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The role of censorship on the internet

The second phase will be held in Tunis, 16-18 November 2005. OpenNet Initiative "The OpenNet Initiative is a collaborative partnership between three leading academic institutions: Our aim is to excavate, expose and analyze filtering and surveillance practices in a credible and non-partisan fashion. We intend to uncover the potential pitfalls and unintended consequences of these practices, and thus help to inform better public policy and advocacy work in this area. To achieve these aims, the ONI employs a unique multi-disciplinary approach that includes: Advanced Technical Means—using a suite of sophisticated network interrogation tools and metrics; and Local Knowledge Expertise—through a global network of regionally based researchers and experts.

Control and Censorship of the Internet

OpenNet Initiative research will be published on this website in a series of national and regional case studies, occasional papers, and bulletins. As part of its work, the OpenNet Initiative also operates a "clearinghouse" for circumvention technologies that assess and evaluate systems intended to let users bypass filtering and surveillance.

We also actively develop circumvention technologies in-house as a means to explore the limitations of filtration and counter-filtration practices.

The second phase will take place in Tunis hosted by the Government of Tunisia, from 16 to 18 November 2005.

  • In my opinion, although I concede that censorship is not fully justified, it is beneficial to some extent;
  • In Vietnam and Tunisia, big shots official or otherwise are distinctly unenthusiastic about this vast discussion forum and information exchange they have so much trouble controlling;
  • In the Singapore context, the Media Development Authority prohibits the use of any words which contain insensitive comments about any races on the Internet.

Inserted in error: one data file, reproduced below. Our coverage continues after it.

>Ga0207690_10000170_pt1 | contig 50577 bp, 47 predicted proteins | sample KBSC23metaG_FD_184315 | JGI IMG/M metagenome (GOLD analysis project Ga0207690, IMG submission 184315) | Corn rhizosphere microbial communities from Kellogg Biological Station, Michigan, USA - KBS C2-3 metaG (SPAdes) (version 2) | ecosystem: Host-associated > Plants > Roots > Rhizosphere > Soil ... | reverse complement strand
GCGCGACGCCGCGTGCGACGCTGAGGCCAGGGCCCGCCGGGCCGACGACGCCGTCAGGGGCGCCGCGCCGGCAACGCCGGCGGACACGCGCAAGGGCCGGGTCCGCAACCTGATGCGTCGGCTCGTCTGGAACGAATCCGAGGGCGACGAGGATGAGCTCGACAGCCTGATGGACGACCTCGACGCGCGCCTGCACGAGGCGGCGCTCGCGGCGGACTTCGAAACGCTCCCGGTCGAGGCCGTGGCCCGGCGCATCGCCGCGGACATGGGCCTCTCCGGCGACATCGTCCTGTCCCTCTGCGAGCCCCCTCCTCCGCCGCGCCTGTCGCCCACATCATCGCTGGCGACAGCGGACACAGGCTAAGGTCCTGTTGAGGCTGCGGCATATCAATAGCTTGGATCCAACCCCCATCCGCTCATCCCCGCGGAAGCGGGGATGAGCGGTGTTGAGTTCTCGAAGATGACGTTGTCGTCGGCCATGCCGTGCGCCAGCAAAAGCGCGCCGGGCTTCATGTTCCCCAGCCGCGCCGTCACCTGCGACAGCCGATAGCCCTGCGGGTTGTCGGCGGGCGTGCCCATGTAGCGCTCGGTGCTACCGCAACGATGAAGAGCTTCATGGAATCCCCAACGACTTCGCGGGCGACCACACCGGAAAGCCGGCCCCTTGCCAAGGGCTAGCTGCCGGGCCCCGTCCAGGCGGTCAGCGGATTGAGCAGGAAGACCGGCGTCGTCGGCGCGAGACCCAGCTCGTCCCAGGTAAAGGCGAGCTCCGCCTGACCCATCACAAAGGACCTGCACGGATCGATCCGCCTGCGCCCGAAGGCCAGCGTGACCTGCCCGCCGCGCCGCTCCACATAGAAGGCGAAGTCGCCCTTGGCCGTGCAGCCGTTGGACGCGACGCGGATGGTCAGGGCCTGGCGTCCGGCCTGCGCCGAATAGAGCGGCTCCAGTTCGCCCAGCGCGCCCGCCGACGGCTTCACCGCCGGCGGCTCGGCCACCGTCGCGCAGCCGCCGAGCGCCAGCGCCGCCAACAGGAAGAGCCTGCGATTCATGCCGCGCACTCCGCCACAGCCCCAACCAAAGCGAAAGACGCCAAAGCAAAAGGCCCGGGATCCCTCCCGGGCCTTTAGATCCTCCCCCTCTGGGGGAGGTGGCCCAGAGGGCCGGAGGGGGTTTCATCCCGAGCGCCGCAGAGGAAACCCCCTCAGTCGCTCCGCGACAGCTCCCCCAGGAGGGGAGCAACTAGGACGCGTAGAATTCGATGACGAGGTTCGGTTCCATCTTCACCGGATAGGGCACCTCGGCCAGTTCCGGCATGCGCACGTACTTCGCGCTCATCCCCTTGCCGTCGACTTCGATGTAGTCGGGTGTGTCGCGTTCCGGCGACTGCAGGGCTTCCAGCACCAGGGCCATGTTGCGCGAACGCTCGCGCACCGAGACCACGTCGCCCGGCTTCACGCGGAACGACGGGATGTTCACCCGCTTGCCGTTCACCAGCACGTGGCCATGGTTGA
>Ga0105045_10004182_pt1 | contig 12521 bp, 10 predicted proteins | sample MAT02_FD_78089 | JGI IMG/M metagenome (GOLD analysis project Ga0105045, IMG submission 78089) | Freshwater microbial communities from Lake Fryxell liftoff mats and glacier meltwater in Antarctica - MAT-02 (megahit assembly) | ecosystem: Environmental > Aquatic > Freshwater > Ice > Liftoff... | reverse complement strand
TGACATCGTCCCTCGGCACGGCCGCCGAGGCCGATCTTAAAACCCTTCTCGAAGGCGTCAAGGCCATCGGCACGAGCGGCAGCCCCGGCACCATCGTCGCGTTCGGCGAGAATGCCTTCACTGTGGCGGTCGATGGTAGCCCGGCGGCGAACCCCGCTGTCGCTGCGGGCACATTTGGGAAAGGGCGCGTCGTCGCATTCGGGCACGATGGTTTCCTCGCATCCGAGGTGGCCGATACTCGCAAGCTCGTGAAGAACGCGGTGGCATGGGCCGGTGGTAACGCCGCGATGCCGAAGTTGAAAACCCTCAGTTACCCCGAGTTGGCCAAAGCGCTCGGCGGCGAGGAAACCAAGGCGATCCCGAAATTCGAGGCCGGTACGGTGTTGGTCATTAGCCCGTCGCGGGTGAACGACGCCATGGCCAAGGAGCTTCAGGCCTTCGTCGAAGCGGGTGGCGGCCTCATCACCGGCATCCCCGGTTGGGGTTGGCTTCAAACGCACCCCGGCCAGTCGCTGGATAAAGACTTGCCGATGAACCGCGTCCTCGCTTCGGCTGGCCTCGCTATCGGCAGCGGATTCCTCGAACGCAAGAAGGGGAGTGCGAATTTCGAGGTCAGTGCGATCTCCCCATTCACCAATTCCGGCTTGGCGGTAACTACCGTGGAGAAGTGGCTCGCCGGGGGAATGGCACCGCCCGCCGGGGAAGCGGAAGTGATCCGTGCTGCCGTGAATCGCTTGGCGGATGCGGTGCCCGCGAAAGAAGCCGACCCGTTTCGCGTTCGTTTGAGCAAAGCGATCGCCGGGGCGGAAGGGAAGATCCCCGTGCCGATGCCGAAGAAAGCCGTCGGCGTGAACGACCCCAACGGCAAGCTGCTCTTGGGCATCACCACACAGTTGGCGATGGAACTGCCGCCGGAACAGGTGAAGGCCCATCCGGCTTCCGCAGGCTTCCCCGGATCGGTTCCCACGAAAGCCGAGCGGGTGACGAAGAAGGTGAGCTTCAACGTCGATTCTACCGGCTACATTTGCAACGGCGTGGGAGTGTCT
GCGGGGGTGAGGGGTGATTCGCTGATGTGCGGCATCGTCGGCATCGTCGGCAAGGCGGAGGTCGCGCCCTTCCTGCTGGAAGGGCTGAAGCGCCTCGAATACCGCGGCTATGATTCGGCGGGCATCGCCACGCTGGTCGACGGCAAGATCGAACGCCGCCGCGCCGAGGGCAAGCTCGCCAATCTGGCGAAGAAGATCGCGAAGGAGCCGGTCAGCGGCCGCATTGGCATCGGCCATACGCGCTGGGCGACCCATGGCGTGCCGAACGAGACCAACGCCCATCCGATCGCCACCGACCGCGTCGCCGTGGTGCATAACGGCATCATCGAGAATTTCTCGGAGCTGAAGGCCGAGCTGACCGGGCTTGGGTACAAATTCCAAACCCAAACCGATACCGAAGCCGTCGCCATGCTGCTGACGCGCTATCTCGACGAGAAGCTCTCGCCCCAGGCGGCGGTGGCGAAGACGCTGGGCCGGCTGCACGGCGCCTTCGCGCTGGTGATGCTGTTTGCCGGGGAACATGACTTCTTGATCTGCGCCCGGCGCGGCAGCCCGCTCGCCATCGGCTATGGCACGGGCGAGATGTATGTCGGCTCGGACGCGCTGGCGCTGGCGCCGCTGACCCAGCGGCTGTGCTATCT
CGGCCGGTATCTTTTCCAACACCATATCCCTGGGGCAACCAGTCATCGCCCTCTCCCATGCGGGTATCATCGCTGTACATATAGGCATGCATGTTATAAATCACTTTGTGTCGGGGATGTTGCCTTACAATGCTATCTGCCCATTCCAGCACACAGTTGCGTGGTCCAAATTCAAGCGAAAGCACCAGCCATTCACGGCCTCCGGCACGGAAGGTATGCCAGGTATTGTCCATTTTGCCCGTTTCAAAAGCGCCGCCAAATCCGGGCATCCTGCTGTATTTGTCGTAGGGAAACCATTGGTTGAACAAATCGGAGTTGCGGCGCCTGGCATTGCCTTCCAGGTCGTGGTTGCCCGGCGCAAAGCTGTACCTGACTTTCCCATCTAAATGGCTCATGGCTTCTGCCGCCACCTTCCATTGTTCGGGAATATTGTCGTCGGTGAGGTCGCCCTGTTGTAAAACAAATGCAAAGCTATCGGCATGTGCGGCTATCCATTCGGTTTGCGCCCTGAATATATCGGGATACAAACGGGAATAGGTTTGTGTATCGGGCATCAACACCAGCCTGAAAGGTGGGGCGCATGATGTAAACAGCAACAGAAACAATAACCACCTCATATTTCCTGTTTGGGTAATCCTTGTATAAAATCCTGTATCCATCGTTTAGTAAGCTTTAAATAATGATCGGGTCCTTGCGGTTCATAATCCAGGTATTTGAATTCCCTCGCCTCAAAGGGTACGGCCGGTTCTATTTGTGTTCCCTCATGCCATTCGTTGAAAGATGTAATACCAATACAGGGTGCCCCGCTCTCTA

Encouraging the development of knowledge societies requires overcoming these gaps, "consolidating two pillars of the global information society that are still too unevenly guaranteed—access to information for all and freedom of expression. The next World Report, scheduled for 2007, will examine cultural diversity. This initiative is intended to lend a truly global dimension to the multitude of efforts to bridge the global digital divide, foster digital opportunity and thus firmly put ICT at the service of development for all.

Or else they disturb and worry them.

Control and Censorship of the Internet

Some people distrust them. Others see them as the vanguard of a new information revolution. It provides best practice case studies and showcases a variety of campaign tools, including investigative missions, coalition-building, legal advocacy and Internet-based actions, such as blogging, e-mail protest letters and SMS text messaging.

It also gives activists important tools for mounting campaign strategies and doing power analyses of their local situations.

  1. As such, rising dissent is observed among Chinese netizens as they are denied of the fair chances to view and express their views as compared to other netizens around the world.
  2. Content such as violence, gambling and pornography should be censored for children below the age of 18 as to prevent them from being overly exposed to content like this when they are still growing and going through the stage of psychological instability, where over-exposure to violence and sexual content would lead to an increase in juvenile delinquency. But the regime is still banning users from looking at websites it considers endanger "the social order and the socialist system.
  3. Our aim is to excavate, expose and analyze filtering and surveillance practices in a credible and non-partisan fashion. In a way, censorship impedes the learning process of human and stifles the imaginative mind.
  4. OpenNet Initiative "The OpenNet Initiative is a collaborative partnership between three leading academic institutions.

Dozens of Internet users languish in Chinese prisons for imaginary crimes—for looking at banned websites or, even "worse," daring to post news online about forbidden topics such as the 1989 Tiananmen Square massacre and repression in Tibet. China is unfortunately not the only country where dissident Internet messages are tracked down. In Vietnam and Tunisia, big shots official or otherwise are distinctly unenthusiastic about this vast discussion forum and information exchange they have so much trouble controlling.

But the regime is still banning users from looking at websites it considers endanger "the social order and the socialist system. The End of the Internet?